# Which is Closer to 1?

Alignments to Content Standards: 3.NF.A.2

Which is closer to 1 on the number line, $\frac45$ or $\frac54$? Explain.

## IM Commentary

This can be seen as a multi-step problem for grade 3:

• compare $\frac45$ to $\frac55$ (like denominators)
• compare $\frac44$ to $\frac54$ (like denominators)
• compare $\frac14$ to $\frac15$ (like numerators)
This task is also a natural fit for 4.NF.2 as a lower-level task in a set that would illustrate that standard. Thus, this task provides a nice transition between grade levels.

Although a number line diagram is not provided, many students may choose to draw one; teachers might suggest doing so if a student is struggling with the problem. For many students, creating a number line will help them recognize that $\frac45$ is only $\frac15$ from 1 and that $\frac54$ is only $\frac14$ from 1 even though the relative size of the fractions is similar and the two fractions are plotted on different sides of 1 on the number line. Some students may choose to create two number lines, so they can partition one into fourths and one into fifths, and then compare them.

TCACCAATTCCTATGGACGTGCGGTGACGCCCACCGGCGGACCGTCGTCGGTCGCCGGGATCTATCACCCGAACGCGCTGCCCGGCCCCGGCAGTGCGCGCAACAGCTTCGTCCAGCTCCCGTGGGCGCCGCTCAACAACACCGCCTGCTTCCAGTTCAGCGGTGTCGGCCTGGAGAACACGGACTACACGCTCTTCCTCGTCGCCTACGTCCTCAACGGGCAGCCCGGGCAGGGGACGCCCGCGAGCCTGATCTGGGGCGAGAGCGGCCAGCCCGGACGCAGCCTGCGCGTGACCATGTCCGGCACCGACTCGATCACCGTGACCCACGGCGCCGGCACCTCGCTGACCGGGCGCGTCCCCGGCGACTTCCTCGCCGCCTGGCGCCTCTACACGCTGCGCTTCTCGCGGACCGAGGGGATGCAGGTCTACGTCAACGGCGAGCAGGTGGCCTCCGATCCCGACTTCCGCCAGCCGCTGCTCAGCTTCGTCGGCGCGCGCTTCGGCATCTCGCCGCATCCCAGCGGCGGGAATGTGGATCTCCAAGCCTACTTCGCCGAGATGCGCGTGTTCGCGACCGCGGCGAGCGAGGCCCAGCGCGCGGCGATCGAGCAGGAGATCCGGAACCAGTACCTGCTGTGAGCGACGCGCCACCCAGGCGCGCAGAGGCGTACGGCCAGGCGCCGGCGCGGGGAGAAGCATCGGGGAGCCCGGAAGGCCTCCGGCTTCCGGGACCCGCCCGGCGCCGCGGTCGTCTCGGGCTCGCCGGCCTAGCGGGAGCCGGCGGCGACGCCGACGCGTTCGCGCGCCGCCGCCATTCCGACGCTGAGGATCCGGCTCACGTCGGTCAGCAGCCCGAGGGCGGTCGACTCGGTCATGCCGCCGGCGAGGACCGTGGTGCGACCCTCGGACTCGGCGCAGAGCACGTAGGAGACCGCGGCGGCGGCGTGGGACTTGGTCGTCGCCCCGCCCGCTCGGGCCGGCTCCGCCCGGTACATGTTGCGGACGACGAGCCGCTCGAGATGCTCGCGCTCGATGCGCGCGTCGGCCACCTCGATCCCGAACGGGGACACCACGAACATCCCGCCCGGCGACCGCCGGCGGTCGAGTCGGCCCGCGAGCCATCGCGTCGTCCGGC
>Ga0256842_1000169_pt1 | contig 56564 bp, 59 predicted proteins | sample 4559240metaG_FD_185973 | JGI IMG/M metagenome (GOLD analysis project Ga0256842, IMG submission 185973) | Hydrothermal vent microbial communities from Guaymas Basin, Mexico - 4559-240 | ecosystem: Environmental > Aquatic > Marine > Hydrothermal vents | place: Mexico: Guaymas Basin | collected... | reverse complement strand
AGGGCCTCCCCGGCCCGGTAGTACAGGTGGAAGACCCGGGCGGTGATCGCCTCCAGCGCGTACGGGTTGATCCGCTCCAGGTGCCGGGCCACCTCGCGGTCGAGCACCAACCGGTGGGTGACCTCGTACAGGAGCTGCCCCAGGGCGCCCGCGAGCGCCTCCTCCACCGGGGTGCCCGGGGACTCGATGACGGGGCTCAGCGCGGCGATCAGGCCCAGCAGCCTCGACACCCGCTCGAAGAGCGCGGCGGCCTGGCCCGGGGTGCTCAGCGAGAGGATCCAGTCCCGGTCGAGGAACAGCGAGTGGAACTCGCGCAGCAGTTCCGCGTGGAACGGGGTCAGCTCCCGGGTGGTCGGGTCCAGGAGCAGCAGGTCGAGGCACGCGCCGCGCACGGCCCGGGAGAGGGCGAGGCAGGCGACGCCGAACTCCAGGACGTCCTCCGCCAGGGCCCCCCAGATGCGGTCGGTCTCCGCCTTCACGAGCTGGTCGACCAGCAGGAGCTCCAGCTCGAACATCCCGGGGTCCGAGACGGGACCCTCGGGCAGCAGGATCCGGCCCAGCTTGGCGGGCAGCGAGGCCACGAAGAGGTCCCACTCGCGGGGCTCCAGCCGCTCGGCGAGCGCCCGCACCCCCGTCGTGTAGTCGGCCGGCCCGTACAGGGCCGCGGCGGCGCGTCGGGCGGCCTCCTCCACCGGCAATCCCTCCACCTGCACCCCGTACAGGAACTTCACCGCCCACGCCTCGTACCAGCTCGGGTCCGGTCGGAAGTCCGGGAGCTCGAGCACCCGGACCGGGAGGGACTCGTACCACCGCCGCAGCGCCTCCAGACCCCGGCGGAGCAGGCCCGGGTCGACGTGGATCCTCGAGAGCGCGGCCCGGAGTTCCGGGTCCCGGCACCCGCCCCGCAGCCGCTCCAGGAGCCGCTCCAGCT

It is possible to solve this problem using common denominators. While not technically incorrect, that solution is not shown because first, students do not work with common denominators until fourth grade, and second, even when they know how to find common denominators, they should recognize in a case like this that straight-forward reasoning about the relative sizes of unit fractions is more efficient.

Below is a list of related tasks in this set in order of sophistication:

• Locating Fractions Less than One on the Number Line
• Locating Fractions Greater than One on the Number Line
• Closest to $\frac12$
• Find 1
• Find $\frac23$
• Which is Closer to 1?

## Solutions

Solution: 3.NF.2 Plot Points to Compare

Many students will sketch something like the following number line diagram:

Fifths are closer together than fourths. $\frac45$ is $\frac15$ from 1. $\frac54$ is $\frac14$ from 1. So $\frac45$ is closer to 1 than $\frac54$.

Solution: 3.NF.2 Recognize and Reason

A few students may simply reason in the following way (stated in student language rather than the more formal language used here):

If we divide the segment from 0 to 1 in four equal-length segments (so each has a length of $\frac14$), and we also divide the segment from 0 to 1 into five equal-length segments (so each has a length of $\frac15$), the segments of length $\frac14$ will be longer than the segments of length $\frac15$ because there are fewer of them.

The distance between $\frac45$ and 1 is $\frac15$, and the distance between $\frac54$ and 1 is $\frac14$.

So $\frac45$ is closer to 1 than $\frac54$

A correct solution does require that the student explain how he or she figured out that $\frac45$ is closer to 1.